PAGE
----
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The Role of the Teacher The role of the teacher is transforming
The role of the teacher is transforming from one that has traditionally been seen as one of dispensing knowledge and facts in to one that facilitates learning. Webster's New World Dictionary defines facilitate as 'to make easy'. This new role of learning facilitator can actually be more demanding for the teacher as it necessitates the need for the teacher to be more creative in the teaching process while allowing the student to be more active in the learning process. Reality also necessitates that the teacher assume many other roles in order to accomplish the course objectives of not only the teacher, but students and institutions as well.
In the traditional model, the teacher determines and provides students with what they are to know and learn and then selects how the students are to learn it. Course content has been typically presented in a fixed and rigid format that many students find boring and difficult to assimilate in to true learning. Taking a list of words or facts and converting them in to life experiences is hard for students to envision so they can lose interest in the course and disconnect from learning.
To combat this learning disconnection, teachers, as learning facilitators, are challenged to identify and create learning opportunities for the students outside the standard environment and method. By creating a learning environment that promotes a variety of learning techniques and activities that are fun and interesting to students, the teacher opens learning opportunities so that the students can dig a little deeper in to the lesson and discover concepts and material on their own. Knowledge can then transforms in to actual learning.
Organizer and time manager are also important roles filled by today's teacher. It is crucial that the teacher recognize what information needs to be presented and provide an estimate of the time it will require for adequate presentation. Getting everything accomplished within the established class time period requires the teacher to be well organized and able to keep the flow of the class moving forward. Flexibility also needs to be 'built in' to meet any unforeseen situations that will inevitably arise. A teacher with good organization and time management skills will be able to accomplish the lesson within the established time period and address those unplanned situations that arise.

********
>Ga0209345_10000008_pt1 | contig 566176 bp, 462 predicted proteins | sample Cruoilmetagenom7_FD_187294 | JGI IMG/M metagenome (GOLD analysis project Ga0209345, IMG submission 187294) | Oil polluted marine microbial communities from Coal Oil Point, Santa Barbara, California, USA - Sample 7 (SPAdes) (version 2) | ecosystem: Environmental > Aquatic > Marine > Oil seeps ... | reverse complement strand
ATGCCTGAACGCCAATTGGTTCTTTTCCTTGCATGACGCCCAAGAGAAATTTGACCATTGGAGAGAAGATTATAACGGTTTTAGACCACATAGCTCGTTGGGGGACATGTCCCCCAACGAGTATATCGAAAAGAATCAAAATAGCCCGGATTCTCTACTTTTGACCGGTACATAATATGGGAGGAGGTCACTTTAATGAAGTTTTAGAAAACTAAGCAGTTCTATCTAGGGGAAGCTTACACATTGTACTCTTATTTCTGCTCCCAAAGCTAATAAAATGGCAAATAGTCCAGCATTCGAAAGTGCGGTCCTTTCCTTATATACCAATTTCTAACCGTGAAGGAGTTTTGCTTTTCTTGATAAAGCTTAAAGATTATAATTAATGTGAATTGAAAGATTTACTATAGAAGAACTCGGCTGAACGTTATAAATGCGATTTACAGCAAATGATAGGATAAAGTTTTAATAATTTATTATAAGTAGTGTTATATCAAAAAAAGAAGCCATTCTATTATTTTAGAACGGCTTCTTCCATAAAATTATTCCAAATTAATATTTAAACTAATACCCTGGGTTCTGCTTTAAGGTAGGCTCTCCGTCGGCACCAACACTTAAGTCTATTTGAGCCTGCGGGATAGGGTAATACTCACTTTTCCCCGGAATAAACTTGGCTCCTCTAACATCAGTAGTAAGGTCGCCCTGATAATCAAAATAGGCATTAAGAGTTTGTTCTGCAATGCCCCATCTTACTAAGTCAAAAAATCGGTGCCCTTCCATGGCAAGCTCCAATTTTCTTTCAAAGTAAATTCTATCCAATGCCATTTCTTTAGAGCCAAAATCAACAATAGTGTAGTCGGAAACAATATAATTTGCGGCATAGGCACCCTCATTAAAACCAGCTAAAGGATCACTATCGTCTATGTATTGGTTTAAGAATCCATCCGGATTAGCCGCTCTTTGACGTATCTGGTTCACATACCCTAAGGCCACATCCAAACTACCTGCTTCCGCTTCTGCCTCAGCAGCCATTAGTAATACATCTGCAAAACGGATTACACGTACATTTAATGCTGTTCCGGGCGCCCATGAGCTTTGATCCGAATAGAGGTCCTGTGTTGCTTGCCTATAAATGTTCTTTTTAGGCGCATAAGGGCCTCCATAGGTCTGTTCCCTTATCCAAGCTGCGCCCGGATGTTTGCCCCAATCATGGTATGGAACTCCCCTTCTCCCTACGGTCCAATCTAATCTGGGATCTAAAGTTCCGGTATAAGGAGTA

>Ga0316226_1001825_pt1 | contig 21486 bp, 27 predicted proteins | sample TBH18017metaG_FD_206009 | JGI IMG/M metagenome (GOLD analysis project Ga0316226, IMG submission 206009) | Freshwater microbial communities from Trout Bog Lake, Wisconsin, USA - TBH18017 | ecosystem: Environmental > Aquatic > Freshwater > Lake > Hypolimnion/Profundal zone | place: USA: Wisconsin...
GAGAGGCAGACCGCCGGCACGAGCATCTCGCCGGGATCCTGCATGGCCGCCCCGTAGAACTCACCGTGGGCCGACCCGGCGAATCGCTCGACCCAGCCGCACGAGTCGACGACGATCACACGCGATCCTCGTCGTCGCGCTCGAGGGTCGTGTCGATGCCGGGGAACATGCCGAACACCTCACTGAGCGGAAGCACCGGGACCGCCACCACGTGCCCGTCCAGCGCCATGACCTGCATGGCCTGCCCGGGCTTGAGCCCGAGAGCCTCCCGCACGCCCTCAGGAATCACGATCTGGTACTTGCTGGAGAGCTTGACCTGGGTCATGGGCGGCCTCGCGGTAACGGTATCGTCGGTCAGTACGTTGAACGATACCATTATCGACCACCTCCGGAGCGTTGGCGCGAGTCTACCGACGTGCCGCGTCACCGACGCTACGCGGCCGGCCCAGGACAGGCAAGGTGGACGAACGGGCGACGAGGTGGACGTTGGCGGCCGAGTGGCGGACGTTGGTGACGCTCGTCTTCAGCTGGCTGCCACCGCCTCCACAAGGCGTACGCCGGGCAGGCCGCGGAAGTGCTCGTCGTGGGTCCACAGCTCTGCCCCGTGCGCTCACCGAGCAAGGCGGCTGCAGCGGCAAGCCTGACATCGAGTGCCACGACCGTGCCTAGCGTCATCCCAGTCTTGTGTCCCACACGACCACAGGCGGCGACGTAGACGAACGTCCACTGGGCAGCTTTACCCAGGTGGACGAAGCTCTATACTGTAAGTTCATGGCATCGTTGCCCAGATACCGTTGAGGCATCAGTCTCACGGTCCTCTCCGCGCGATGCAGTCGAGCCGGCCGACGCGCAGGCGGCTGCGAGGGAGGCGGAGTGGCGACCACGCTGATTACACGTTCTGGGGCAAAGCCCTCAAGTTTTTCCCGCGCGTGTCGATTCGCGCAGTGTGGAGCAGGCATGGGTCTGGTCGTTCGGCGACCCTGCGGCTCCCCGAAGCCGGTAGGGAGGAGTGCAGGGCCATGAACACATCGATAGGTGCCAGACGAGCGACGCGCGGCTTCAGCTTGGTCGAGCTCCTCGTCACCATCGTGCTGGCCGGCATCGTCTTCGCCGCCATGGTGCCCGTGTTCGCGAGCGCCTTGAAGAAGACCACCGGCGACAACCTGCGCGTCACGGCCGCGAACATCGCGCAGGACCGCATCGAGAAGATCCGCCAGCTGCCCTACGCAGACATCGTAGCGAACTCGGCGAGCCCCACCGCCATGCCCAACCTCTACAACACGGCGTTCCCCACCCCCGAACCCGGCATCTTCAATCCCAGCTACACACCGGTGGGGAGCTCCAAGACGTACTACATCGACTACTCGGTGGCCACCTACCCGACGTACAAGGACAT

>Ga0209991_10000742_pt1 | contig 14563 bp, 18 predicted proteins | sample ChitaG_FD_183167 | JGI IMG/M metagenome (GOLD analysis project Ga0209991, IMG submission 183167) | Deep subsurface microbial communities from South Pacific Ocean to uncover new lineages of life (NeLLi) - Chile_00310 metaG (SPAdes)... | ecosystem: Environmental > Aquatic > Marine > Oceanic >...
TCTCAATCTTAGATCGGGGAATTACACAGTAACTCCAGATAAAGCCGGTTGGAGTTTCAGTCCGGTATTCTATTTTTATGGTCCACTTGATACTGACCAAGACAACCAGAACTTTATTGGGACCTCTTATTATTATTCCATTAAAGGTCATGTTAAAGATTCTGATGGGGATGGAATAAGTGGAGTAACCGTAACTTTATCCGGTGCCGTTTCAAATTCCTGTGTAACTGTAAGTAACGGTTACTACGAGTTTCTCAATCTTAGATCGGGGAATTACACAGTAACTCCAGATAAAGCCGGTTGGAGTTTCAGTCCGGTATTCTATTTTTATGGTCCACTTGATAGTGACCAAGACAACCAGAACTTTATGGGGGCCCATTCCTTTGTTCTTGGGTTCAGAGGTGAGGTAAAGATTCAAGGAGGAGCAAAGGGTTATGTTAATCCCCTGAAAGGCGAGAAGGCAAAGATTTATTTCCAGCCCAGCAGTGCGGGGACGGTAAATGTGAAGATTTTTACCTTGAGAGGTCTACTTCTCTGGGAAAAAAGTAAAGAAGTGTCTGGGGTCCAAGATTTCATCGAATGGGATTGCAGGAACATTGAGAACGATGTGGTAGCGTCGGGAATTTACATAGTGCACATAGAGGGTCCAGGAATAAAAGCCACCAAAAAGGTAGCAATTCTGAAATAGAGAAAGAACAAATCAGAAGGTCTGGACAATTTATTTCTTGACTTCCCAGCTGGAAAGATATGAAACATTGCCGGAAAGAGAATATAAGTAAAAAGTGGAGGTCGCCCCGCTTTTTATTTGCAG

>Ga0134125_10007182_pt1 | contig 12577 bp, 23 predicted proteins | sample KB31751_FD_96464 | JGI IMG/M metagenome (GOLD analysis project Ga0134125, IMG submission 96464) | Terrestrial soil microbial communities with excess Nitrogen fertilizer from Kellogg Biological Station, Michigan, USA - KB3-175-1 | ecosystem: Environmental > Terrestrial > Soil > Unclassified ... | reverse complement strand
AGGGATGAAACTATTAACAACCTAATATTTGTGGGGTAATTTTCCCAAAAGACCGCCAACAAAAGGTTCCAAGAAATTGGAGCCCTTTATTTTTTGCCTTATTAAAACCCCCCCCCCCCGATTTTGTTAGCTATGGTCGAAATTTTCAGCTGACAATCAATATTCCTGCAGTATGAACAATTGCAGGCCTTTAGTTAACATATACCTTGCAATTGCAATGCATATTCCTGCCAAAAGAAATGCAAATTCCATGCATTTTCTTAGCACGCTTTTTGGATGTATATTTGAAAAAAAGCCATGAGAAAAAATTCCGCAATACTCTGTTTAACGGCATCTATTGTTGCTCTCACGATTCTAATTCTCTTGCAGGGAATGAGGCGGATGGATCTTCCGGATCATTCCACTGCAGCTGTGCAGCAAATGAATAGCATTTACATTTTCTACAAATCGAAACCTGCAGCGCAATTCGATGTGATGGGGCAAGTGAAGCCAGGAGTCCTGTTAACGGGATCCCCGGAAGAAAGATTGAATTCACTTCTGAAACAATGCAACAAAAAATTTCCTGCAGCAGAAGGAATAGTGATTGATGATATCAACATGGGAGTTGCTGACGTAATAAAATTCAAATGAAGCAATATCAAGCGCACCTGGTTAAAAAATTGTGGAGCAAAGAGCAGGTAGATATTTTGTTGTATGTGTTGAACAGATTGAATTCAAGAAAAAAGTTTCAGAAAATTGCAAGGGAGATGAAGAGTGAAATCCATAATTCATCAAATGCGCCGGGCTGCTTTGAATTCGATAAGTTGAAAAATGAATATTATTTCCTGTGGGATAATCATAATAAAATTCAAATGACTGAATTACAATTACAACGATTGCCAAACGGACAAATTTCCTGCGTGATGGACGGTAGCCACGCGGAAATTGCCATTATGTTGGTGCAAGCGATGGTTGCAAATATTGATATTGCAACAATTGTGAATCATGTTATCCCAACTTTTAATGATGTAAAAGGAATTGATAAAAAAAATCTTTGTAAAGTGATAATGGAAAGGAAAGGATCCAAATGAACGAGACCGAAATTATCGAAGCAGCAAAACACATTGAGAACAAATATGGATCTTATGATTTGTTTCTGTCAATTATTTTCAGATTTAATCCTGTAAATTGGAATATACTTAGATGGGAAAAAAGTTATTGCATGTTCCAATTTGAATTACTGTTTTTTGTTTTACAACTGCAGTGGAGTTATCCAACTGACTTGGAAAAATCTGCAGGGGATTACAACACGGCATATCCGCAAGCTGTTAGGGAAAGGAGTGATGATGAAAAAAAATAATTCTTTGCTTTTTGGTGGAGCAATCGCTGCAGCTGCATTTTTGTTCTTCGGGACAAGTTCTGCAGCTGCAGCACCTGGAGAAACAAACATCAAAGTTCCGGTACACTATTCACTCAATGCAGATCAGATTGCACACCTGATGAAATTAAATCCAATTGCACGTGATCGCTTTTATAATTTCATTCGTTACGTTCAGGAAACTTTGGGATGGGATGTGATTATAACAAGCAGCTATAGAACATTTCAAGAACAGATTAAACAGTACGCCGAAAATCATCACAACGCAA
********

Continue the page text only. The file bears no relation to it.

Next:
Evaluating student progress and providing performance feedback is a critical role for the teacher. Schools and institutions require students be evaluated and the students themselves desire feedback on how they are doing with their studies. Formal testing and assessments are the traditional ways in which teachers evaluate student progress in a course. Grading gives a concrete value to the student's knowledge, abilities and performance in the class. While this formal evaluation is necessary, informal evaluations are essential to student development. Daily assessment of student activities and performance in the classroom is an ongoing process and role of the teacher. Providing instant feedback with the appropriate praise or correction allows students to have a sense of how they are doing with the coursework and identify areas of weakness that will require additional attention. Providing correction fairly and with sensitivity to the individual student is the constant role of the teacher and one that should always strive to boost student confidence and ability.
A heavy responsibility of the teacher is in being viewed by students as the model for the course content. Students will look to the teacher for expertise in pronunciation and use of the language. If the teacher is a native-speaker working in a foreign country, they will become 'ambassadors' for their country and their manner and behavior will be observed and scrutinized by students and others.
The role of today's teacher is varied and demanding. However, with proper planning, organization, sensitivity and a little creativity, both teacher and student will succeed.
1.) ITTT Course text 2.) Webster's New World Dictionary of the American Language; Warner Books, 1984. 3.) How to Teach English; Pearson Education Limited; Harmer, J., 2005.